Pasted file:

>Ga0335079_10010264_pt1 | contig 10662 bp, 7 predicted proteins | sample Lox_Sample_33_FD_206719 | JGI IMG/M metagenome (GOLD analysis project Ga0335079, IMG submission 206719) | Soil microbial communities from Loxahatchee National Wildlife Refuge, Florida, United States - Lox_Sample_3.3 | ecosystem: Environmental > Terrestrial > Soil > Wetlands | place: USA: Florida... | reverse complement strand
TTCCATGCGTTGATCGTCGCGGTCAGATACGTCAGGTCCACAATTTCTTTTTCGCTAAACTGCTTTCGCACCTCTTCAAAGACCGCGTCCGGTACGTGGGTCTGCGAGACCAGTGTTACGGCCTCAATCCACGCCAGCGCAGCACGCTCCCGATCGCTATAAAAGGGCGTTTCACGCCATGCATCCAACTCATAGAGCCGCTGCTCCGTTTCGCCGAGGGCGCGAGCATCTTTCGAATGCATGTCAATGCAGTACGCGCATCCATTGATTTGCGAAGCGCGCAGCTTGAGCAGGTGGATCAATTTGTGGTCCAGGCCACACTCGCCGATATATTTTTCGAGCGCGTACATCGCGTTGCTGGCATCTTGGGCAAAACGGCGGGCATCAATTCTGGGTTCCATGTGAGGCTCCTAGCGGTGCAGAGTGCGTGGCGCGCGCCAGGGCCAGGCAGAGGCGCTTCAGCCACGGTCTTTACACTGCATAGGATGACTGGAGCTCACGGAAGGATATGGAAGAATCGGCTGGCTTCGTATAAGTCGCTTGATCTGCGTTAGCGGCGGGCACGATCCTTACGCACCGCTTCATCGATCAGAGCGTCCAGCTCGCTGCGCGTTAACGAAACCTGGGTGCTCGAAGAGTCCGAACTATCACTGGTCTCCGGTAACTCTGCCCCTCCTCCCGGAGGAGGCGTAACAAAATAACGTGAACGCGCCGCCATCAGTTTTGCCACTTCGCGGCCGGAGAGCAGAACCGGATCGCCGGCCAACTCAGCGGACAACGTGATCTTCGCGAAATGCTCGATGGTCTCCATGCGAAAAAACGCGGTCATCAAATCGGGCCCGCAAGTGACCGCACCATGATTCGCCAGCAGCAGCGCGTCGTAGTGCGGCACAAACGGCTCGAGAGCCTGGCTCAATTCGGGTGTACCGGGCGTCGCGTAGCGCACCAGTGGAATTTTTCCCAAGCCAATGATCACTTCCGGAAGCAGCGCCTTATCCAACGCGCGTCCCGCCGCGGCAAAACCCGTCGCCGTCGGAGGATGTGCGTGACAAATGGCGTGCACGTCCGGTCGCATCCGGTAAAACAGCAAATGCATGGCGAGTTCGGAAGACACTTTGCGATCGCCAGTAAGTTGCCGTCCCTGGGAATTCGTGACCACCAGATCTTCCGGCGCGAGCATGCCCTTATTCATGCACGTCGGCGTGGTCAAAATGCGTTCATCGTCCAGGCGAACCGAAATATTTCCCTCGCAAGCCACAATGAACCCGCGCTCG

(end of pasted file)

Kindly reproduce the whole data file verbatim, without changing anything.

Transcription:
>Ga0335079_10010264_pt1 | contig 10662 bp, 7 predicted proteins | sample Lox_Sample_33_FD_206719 | JGI IMG/M metagenome (GOLD analysis project Ga0335079, IMG submission 206719) | Soil microbial communities from Loxahatchee National Wildlife Refuge, Florida, United States - Lox_Sample_3.3 | ecosystem: Environmental > Terrestrial > Soil > Wetlands | place: USA: Florida... | reverse complement strand
TTCCATGCGTTGATCGTCGCGGTCAGATACGTCAGGTCCACAATTTCTTTTTCGCTAAACTGCTTTCGCACCTCTTCAAAGACCGCGTCCGGTACGTGGGTCTGCGAGACCAGTGTTACGGCCTCAATCCACGCCAGCGCAGCACGCTCCCGATCGCTATAAAAGGGCGTTTCACGCCATGCATCCAACTCATAGAGCCGCTGCTCCGTTTCGCCGAGGGCGCGAGCATCTTTCGAATGCATGTCAATGCAGTACGCGCATCCATTGATTTGCGAAGCGCGCAGCTTGAGCAGGTGGATCAATTTGTGGTCCAGGCCACACTCGCCGATATATTTTTCGAGCGCGTACATCGCGTTGCTGGCATCTTGGGCAAAACGGCGGGCATCAATTCTGGGTTCCATGTGAGGCTCCTAGCGGTGCAGAGTGCGTGGCGCGCGCCAGGGCCAGGCAGAGGCGCTTCAGCCACGGTCTTTACACTGCATAGGATGACTGGAGCTCACGGAAGGATATGGAAGAATCGGCTGGCTTCGTATAAGTCGCTTGATCTGCGTTAGCGGCGGGCACGATCCTTACGCACCGCTTCATCGATCAGAGCGTCCAGCTCGCTGCGCGTTAACGAAACCTGGGTGCTCGAAGAGTCCGAACTATCACTGGTCTCCGGTAACTCTGCCCCTCCTCCCGGAGGAGGCGTAACAAAATAACGTGAACGCGCCGCCATCAGTTTTGCCACTTCGCGGCCGGAGAGCAGAACCGGATCGCCGGCCAACTCAGCGGACAACGTGATCTTCGCGAAATGCTCGATGGTCTCCATGCGAAAAAACGCGGTCATCAAATCGGGCCCGCAAGTGACCGCACCATGATTCGCCAGCAGCAGCGCGTCGTAGTGCGGCACAAACGGCTCGAGAGCCTGGCTCAATTCGGGTGTACCGGGCGTCGCGTAGCGCACCAGTGGAATTTTTCCCAAGCCAATGATCACTTCCGGAAGCAGCGCCTTATCCAACGCGCGTCCCGCCGCGGCAAAACCCGTCGCCGTCGGAGGATGTGCGTGACAAATGGCGTGCACGTCCGGTCGCATCCGGTAAAACAGCAAATGCATGGCGAGTTCGGAAGACACTTTGCGATCGCCAGTAAGTTGCCGTCCCTGGGAATTCGTGACCACCAGATCTTCCGGCGCGAGCATGCCCTTATTCATGCACGTCGGCGTGGTCAAAATGCGTTCATCGTCCAGGCGAACCGAAATATTTCCCTCGCAAGCCACAATGAACCCGCGCTCG